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fication and mystification began Persia to be examined. I felt, anow. At twenty yards ob- however, that the importance jeots were already three to of the discovery of this wonfour times their proper size, derful deep-water anchorage, and at one hundred yards they far inland, entirely protected were ten times enlarged. Í from attack from Beaward, can only leave it at that, and having an abundant freshhambly supposing the effeot to water supply, easily available be due to some peculiarity of by pipe - line
pipe - line or otherwise, refraction, through the dry fülly warranted the expendiand uniformly heated air. The ture of time I had given it. same thing occurred farther It was, I felt convinced, the up the khor; for the wild-pig only harbour in Persia enwe saw on the bank seemed dowed with so many possibilifrom the boat to be 89 large ties; and the good luck in as bullocks-oreatures of night- hitting on it could soarcely mare, with snouts like oroco- be repeated throughout the diles', and with a mane of much better-known coast-line bristles on their shoulders, that stretched for over four shaggy and great, almost, as hundred miles southward bea bison's. Probably they would fore me. have diminished into ordinary The gilt was off the gingerlean little pigs had we been bread at the first mouthful, able to get near them. Dis- yet the rest of the cake retanoe, on this occasion, cor- mained to be eaten, and accordtainly lent enchantment to ingly we set forth in the little the view!
Sphinx next morning, skirting The exploration of Khor the wide sandy shoals that Bukhader ended, we felt we preolude all approach by ships ought to be moving on. We to the north-eastern part of had already spent & whole the head of the Gulf, and so fortnight over this one har- came to Bushire, where we had honr; the weather was getting to make a short stay, in order hotter every day, and there to get mails, coals, stores, and was still the whole coast of provisions.
BY J. A. STRAHAN.
On the afternoon of May the of them as they passed the 1st I was writing some letters clubs—which, no doubt, were in the drawing-room of my olub, associated in their mind with when my attention was diverted aristooratio indolence and from my work by the sound luxury beyond the dreams of of drums without, as is said opulence – shook their red in Shakespeare's plays. The banners menacingly, and glardrumming was so loud that, ing up at the grey-haired but for its want of skill, it thin - faoed members on the might have suggested that the balcony, called out, “Are we massed bands of the Household Bolshevios ? We are." Not Brigade were marching past anfrequently the acoent rethe olub-house. I went on the minded me of Whitechapel. baloony to see what all the From time to time the pronoise was about. A long pro- cession came to a dead stop, so session of men, women, and frequently indeed as to suggest children, interspersed with that neither the marchers nor bodies of vigorous if not very the organisers of the march musioal musicians, was slowly had seen muoh servioe in the winding its way along Pall late war. It was during one Mall towards Hyde Park. I of these stops that an incident was told, what I should have occurred which surprised some known, that it represented of us : & detachment of this London's contribution to the procession of Englishmen began May Day International Festi. in the middle of Waterloo val of Labour,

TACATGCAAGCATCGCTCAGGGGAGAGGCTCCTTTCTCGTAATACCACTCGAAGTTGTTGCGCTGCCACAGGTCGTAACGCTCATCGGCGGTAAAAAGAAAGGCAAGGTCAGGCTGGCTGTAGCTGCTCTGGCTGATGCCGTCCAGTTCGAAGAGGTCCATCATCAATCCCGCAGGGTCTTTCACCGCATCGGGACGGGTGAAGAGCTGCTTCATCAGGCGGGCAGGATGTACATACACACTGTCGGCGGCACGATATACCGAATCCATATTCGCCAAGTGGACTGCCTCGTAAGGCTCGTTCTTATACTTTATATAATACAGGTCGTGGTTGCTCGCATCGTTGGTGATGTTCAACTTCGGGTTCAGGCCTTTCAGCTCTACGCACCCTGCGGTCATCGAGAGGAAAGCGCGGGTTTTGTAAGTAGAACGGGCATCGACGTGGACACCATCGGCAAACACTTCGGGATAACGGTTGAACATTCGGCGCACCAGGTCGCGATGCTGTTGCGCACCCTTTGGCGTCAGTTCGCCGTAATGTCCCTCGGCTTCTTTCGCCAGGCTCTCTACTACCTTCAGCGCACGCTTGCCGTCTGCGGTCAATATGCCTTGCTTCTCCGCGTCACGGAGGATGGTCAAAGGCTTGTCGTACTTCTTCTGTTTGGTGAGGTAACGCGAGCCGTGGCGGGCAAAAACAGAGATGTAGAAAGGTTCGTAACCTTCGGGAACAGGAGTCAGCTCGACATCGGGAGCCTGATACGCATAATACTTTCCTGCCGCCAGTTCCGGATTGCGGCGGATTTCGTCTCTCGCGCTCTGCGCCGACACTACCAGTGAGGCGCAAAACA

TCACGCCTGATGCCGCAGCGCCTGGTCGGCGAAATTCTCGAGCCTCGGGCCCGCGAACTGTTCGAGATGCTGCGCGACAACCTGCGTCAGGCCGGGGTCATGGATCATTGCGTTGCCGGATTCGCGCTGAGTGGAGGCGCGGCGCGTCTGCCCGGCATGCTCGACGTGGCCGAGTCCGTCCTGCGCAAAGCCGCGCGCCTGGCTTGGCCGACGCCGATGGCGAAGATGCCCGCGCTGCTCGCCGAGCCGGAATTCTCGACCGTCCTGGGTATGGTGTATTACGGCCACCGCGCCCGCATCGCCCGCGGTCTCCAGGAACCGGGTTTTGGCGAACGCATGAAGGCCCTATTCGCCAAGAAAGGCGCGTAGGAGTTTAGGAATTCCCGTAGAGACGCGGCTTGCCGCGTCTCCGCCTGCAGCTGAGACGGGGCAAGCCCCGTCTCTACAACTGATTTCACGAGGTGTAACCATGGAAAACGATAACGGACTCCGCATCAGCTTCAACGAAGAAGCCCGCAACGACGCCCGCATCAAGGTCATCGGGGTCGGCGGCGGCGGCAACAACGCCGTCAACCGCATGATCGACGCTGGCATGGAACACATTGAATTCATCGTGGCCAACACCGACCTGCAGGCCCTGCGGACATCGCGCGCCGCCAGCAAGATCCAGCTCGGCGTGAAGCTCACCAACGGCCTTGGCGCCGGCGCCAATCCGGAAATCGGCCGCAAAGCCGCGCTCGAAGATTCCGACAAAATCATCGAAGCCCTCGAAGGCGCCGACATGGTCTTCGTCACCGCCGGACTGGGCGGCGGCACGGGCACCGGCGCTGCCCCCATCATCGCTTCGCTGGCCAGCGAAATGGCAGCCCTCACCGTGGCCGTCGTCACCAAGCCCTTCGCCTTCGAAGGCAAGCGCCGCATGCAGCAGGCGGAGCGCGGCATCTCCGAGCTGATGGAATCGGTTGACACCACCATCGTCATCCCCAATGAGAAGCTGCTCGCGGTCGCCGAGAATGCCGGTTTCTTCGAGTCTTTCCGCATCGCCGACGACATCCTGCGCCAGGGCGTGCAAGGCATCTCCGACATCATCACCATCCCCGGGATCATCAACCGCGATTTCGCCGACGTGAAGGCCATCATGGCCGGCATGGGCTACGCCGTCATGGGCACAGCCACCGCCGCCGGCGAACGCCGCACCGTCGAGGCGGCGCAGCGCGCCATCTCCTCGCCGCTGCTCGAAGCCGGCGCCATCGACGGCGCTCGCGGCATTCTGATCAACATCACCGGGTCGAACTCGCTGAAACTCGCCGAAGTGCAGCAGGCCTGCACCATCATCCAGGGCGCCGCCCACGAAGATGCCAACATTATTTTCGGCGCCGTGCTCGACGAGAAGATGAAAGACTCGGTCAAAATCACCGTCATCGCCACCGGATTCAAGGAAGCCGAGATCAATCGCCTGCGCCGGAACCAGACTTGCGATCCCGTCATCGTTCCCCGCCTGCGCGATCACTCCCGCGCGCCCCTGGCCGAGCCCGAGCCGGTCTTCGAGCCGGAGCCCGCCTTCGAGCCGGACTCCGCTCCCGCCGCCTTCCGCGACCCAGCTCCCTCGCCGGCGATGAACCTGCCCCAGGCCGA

Place to sing an anti-English With some other members of song,
Have Ireland." the olab I remained a little Moreover, it was received by time on the balcony watching the English processionists with the procession drag its slow applause: the English speolength along. All the men, tators of the procession mainwomen, and children who tained a silenoo which could be walked or rode in it wore red heard, rosettes, and many of them This enti - English demoncarried red banners; without stration in the centre of the exception they
well ospital of England was apdressed and well fed, and few planded by the Englieh procesof them appeared to belong to sionists. I wonder what would the olags of manual labourers; happen to men who, in an and many of them had features Irish procession, made an antiand